In this clip, primary school teachers and school leaders talk about the importance of engaging and motivating every single child within a maths class. They discuss making the lesson a group experience, while ensuring it accounts for individual pupils’ different learning needs.

    This clip relates to video task 2 in your PDF of unit 13.

    Show transcript

    Sue Towers - Vice Principal:

    In terms of good teaching, it is about good differentiation, about a teacher’s eye on the ball looking at learning outcomes, and how they create that backdrop, that curriculum context, to enable those learning outcomes to take place.

    It still focuses on all those levels that the children come into the classroom with that you have to have prior knowledge of. Building on those. Being clear where your targets are set - where you want them to be at the end of the term or end of period of time, it must even just be that day in some children’s cases. So that creativity comes in, that break-down of those steps, those targets, to be meaningful at the classroom level.

    Faiz Akhtar - Year 4 Teacher:

    As a teacher it is important for me to make sure that children who find maths challenging, to make sure that I as a teacher have that overall responsibility for the children, and make sure that I know what they are doing and how they are getting on so that I would be able to accurately assess their learning, and then plan accordingly to the next part of the lesson.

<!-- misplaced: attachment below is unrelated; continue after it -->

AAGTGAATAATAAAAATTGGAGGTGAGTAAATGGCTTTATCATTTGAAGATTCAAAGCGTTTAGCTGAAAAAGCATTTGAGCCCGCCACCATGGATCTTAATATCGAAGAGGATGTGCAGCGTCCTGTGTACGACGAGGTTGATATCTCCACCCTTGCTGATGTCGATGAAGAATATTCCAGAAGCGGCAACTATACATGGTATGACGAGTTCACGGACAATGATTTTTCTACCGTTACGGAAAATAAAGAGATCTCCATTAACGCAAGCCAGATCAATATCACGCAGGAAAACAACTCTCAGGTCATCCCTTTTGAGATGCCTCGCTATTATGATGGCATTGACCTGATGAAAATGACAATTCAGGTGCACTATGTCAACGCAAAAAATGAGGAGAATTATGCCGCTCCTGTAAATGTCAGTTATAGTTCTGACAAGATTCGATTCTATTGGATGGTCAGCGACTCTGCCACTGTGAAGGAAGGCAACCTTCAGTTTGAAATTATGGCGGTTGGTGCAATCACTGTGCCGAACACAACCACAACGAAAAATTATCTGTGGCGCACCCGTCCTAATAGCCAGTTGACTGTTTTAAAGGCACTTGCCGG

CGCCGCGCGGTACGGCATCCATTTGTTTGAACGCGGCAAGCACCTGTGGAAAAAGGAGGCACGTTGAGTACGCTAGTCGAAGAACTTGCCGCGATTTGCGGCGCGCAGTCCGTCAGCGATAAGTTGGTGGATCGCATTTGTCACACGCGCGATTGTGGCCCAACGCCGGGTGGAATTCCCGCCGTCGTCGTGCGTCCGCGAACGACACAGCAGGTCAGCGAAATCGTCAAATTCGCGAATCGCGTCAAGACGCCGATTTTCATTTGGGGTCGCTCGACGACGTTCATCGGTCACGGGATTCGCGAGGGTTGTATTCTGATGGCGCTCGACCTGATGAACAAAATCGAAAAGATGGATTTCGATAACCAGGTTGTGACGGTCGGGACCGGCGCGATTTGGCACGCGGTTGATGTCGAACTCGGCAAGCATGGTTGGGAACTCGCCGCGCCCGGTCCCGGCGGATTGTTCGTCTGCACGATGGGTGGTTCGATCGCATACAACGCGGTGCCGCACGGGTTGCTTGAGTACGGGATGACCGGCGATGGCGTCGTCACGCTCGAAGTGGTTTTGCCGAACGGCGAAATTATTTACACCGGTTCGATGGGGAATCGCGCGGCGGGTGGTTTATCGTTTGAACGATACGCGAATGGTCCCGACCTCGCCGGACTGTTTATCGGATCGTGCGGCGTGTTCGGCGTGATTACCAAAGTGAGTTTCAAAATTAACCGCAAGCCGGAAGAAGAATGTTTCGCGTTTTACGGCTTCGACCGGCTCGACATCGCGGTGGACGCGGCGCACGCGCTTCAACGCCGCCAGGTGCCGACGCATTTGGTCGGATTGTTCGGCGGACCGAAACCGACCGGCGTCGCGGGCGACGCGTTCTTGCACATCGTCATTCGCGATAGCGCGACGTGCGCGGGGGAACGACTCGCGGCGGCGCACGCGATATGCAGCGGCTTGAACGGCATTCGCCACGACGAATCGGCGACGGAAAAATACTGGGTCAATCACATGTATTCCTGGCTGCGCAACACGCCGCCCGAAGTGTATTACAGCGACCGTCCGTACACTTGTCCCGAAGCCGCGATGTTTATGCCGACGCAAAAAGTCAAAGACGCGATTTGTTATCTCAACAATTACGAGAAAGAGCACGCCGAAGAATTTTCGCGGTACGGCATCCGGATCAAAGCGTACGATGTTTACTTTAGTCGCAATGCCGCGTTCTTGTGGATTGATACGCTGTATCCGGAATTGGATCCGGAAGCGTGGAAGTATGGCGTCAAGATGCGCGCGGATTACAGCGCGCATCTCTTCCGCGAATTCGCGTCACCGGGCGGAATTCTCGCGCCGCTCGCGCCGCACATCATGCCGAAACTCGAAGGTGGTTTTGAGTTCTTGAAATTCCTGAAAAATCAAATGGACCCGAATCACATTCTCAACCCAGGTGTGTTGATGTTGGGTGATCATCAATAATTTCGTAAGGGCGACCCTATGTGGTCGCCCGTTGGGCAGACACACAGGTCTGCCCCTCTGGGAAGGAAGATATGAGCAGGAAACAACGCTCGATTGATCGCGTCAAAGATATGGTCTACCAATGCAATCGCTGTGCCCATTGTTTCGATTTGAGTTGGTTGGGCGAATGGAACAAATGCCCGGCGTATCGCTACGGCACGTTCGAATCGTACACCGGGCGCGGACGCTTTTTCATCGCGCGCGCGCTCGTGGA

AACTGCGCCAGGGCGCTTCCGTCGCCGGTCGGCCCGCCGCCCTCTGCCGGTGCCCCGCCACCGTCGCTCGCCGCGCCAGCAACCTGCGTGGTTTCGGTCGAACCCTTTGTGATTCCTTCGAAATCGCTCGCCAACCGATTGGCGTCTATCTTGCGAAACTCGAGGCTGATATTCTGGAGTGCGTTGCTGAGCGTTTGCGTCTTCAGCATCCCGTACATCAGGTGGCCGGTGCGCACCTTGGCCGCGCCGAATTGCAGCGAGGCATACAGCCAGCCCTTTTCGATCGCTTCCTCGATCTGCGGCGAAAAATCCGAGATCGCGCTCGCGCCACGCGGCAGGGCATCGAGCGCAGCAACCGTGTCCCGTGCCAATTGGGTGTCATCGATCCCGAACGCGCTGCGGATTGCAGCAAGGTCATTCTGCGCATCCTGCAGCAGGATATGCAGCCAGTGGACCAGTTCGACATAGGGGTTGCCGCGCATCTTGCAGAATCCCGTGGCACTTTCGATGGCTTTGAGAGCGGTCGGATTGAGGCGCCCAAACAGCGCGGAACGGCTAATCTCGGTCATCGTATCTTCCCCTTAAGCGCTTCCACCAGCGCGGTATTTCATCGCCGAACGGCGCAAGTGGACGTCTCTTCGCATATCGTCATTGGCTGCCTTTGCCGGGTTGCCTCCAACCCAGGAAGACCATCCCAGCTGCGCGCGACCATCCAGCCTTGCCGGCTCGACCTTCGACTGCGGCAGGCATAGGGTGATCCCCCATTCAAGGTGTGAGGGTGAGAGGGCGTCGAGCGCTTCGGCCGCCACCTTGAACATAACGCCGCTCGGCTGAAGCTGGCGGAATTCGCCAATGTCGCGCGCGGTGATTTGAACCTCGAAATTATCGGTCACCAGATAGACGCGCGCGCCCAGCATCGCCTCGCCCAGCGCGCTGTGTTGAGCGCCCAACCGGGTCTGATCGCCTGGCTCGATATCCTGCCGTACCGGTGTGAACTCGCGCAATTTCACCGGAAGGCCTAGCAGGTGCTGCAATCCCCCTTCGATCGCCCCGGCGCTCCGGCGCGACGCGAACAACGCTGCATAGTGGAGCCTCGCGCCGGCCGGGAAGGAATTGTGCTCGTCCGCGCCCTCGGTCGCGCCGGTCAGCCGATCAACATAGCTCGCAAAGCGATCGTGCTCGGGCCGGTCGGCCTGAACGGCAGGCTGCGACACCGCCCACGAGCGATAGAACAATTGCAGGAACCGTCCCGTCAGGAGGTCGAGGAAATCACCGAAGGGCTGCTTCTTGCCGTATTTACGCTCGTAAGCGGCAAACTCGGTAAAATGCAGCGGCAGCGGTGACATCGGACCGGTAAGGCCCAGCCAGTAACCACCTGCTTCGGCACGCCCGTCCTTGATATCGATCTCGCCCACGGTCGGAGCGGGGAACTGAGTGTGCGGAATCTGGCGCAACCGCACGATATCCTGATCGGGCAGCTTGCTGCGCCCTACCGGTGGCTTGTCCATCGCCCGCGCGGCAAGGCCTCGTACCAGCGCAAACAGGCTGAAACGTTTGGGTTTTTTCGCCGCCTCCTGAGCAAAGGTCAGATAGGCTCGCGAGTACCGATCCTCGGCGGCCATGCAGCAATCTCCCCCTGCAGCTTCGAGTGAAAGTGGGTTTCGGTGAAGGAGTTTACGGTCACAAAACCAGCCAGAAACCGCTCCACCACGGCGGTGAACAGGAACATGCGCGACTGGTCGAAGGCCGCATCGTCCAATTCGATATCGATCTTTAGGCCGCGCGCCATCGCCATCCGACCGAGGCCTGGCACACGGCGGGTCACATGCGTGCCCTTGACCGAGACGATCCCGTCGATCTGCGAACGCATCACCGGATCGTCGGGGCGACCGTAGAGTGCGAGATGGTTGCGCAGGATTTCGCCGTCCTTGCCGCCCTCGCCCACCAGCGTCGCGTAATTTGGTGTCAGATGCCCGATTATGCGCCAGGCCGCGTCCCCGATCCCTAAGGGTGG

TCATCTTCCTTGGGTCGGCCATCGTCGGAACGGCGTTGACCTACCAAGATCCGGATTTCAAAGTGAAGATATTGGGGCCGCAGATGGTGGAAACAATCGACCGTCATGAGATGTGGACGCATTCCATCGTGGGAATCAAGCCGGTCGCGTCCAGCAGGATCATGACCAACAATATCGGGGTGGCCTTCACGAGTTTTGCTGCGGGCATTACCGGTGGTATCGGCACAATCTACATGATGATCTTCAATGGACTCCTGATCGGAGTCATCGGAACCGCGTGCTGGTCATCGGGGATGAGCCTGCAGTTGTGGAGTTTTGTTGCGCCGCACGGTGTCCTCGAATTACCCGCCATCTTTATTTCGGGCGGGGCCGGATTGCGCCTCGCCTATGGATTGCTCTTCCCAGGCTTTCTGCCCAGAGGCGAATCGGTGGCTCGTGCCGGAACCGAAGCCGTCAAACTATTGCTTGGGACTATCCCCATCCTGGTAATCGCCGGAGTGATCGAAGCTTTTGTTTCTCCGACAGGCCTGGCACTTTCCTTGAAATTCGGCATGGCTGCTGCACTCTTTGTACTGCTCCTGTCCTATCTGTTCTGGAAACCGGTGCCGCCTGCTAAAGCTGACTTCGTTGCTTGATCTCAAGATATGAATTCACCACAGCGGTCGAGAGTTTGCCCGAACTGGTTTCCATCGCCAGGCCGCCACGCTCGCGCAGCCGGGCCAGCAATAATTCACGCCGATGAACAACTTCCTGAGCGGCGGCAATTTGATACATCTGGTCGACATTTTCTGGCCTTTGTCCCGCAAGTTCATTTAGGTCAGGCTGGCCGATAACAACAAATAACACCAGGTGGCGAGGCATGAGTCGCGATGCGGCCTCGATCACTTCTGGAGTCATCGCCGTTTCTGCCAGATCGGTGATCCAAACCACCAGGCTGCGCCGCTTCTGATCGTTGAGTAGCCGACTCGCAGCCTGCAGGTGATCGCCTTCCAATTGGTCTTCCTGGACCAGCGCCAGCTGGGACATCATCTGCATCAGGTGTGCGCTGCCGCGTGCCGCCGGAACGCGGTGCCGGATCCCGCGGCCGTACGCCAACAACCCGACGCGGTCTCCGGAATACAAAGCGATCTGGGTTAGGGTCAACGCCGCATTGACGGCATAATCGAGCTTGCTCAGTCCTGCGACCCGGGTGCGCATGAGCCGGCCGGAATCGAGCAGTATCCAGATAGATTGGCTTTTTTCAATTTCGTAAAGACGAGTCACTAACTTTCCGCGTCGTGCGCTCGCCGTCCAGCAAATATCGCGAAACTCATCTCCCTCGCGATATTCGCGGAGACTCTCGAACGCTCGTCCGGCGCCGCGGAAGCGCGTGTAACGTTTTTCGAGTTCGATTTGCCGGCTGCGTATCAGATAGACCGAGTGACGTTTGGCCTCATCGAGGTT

Faiz in classroom interaction:

    And also guide the TA in that direction so that she or he is asking the appropriate questions, so helping the child to move on with their learning.

    And also right at the end of the lesson, I used the children to assess each other’s learning, where they were peer assessing - looking at each other’s books and assessing whether or not their friends had met the learning objective and what they think their friends next steps were going to be. And then the children asses themselves individually on a post-it note, thinking about what they have learnt, and what there steps are, and then stuck it on the maths working wall.

    Zoe Adams - Head teacher: